Women don’t often get much of a role in mob movies, although there have been exceptions like Kathleen Turner and Anjelica Huston in “Prizzi’s Honor” and Gena Rowlands in “Gloria.” Otherwise, they’re usually the moll — the girlfriend or spouse along for the ride while not engaging in any outright criminal activity. In “The Kitchen,” once the husbands are out of the way, it’s the ladies who take over and break bad. If the plot sounds similar to last year’s “Widows,” that’s because filmmakers have been scrambling to come up with female-empowerment stories like this for the last couple of years.
With Melissa McCarthy and Tiffany Haddish in leading roles, I expected a broad (if you’ll pardon the expression) comedy, but “The Kitchen” isn’t wild or wacky. It’s a drama set in the Hell’s Kitchen neighborhood of New York, circa 1978, about three wives (Elisabeth Moss is the third) whose mob-guy husbands get sent to jail after being caught robbing a bodega. Left to fend for themselves with little assistance from the Irish mob boss, Little Jackie, the women decide to get tough and take over some of his protection rackets.
McCarthy proved her dramatic chops last year in “Can You Ever Forgive Me?”, which I named one of the Best Movies Of 2018 (full review here). Moss has a resume full of serious stuff, and Haddish — whose career has been moving full speed since “Girls Trip” two years ago — subdues her funny side to play it straight, too. All three are in fine form as their characters get tougher and embrace their new positions.
There’s a supporting cast of great character actors, too: Domhnall Gleason, Bill Camp, Brian D’Arcy James, Common, and Margo Martindale. Unfortunately, the latter two aren’t given much to do, but it is nice to see Annabella Sciorra back on screen as she continues her comeback from the exile she was stuck in thanks to the despicable Harvey Weinstein.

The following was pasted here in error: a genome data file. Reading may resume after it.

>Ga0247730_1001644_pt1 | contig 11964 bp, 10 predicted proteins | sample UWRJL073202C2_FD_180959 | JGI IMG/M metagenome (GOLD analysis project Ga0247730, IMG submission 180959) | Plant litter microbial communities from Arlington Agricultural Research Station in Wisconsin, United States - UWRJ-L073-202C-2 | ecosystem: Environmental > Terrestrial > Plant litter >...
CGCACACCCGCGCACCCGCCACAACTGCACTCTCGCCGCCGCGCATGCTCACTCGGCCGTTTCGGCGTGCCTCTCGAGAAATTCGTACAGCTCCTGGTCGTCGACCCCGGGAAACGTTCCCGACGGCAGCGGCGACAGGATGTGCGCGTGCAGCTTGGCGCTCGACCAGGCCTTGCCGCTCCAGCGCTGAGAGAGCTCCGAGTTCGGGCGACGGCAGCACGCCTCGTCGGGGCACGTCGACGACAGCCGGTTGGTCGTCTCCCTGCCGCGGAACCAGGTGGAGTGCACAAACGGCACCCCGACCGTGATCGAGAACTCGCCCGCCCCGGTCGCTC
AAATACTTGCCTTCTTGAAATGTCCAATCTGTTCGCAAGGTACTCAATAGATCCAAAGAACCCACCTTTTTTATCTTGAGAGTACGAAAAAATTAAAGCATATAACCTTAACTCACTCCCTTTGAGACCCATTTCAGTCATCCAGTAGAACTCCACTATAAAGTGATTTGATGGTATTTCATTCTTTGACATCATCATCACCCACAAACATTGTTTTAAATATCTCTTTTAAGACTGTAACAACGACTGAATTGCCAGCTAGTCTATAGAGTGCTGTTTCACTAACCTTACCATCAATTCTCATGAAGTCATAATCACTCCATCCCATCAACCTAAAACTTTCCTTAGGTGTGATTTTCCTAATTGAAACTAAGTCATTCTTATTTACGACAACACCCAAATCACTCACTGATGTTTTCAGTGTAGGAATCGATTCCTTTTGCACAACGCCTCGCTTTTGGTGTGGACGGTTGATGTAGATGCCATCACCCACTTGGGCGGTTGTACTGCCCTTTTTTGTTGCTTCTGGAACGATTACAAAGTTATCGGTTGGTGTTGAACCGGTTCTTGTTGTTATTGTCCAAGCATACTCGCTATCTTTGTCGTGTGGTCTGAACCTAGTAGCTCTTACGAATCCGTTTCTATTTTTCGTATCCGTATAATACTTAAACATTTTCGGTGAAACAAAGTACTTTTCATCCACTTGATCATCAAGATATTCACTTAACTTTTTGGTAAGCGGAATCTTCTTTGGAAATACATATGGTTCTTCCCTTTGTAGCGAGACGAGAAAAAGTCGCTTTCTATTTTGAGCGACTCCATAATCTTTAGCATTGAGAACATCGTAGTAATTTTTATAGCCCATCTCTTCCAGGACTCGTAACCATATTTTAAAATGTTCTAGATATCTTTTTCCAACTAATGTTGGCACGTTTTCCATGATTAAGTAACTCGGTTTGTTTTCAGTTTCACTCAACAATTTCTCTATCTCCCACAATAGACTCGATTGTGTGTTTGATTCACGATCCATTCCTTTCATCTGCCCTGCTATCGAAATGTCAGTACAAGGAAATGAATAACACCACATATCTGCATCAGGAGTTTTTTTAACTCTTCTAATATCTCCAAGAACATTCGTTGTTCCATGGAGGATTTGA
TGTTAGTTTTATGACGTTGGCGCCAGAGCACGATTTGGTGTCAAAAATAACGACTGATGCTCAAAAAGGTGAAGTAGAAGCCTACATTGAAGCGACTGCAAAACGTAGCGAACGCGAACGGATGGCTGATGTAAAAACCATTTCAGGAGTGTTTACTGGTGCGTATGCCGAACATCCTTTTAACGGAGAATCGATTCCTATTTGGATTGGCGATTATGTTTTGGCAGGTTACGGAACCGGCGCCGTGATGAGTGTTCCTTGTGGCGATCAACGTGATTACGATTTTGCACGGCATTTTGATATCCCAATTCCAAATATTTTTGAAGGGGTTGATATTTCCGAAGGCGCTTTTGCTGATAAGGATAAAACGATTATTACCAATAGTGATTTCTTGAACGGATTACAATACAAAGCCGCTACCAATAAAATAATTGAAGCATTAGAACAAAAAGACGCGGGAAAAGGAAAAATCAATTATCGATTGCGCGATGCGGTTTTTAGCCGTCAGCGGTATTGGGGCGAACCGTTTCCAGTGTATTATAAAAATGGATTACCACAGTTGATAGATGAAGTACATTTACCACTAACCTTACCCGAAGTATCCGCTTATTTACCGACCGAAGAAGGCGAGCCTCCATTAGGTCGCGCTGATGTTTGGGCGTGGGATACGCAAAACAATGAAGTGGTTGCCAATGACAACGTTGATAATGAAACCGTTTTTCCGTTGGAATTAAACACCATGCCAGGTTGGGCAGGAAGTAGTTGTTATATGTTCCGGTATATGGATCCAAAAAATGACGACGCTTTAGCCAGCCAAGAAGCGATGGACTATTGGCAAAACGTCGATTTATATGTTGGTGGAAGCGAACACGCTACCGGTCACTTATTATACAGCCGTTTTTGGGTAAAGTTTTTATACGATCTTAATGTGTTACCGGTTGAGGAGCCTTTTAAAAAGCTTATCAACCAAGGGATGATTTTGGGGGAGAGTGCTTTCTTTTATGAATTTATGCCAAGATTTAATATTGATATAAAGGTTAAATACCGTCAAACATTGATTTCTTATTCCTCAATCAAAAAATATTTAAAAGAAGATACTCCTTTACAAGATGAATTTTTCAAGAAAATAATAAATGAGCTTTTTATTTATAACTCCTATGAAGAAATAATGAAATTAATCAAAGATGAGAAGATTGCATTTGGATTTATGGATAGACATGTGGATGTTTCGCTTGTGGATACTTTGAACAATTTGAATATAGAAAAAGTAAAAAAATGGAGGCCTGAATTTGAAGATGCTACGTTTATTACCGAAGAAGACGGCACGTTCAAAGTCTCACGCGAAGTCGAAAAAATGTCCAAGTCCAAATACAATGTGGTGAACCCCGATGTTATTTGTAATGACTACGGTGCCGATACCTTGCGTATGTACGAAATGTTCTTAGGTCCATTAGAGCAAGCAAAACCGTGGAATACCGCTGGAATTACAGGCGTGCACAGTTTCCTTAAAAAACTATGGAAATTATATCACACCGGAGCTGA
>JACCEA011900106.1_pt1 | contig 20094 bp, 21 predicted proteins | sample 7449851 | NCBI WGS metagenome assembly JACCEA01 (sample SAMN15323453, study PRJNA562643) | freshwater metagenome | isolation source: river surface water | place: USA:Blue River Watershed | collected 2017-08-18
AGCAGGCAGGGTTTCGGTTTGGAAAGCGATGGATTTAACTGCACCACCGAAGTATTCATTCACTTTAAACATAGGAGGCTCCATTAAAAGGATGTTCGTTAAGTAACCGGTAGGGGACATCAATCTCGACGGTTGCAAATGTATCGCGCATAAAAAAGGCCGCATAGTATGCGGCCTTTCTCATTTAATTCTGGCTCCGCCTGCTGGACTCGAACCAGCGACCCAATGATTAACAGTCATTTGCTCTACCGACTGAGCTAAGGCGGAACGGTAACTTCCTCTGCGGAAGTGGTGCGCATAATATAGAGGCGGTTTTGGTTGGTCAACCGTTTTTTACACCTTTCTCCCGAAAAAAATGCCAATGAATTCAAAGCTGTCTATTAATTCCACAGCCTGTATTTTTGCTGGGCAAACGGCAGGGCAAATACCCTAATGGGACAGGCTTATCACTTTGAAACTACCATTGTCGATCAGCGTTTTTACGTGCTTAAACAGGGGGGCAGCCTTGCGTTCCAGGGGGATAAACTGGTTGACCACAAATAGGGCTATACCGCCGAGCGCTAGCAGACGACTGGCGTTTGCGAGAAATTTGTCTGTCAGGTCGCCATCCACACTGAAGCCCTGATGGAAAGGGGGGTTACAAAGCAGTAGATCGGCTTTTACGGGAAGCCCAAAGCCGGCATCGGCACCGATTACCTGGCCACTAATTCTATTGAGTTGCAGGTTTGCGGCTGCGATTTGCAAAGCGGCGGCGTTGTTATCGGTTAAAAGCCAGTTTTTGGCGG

Watching it, I thought “The Kitchen” might be based on a true story, but it turns out to be from a comic book series by Ollie Masters and Ming Doyle, as adapted by Andrea Berloff, who was Oscar-nominated for her screenplay for “Straight Outta Compton,” here making her directorial debut.
Every time a director fills a soundtrack with classic, instantly-recognizable songs instead of using an original music score they should owe a royalty to Martin Scorsese, who mastered that form and has been copied ad nauseam through the decades. Berloff is the latest filmmaker to tread this well-worn path, relying on Etta James singing James Brown’s “It’s A Man’s World,” The Highwomen covering Fleetwood Mac’s “The Chain,” and Melanie singing Bob Dylan’s “Don’t Think Twice, It’s All Right” to set the mood in several scenes (plus other songs right off a 1970s album-oriented-rock radio station’s playlist by Lynyrd Skynyrd, Kansas, Heart, and Foghat).
“The Kitchen” gets a little predictable in its last third, and it’s never clear why these three women had any kind of relationship before the boys were tossed in the slammer. Yet I was still invested in what they did and how they did it, particularly Moss, whose character takes to the grisly, murderous business much more easily than the others. And I was happy not to see McCarthy and Haddish bouncing off the walls in desperate attempts to make us laugh.
I give it a 6 out of 10.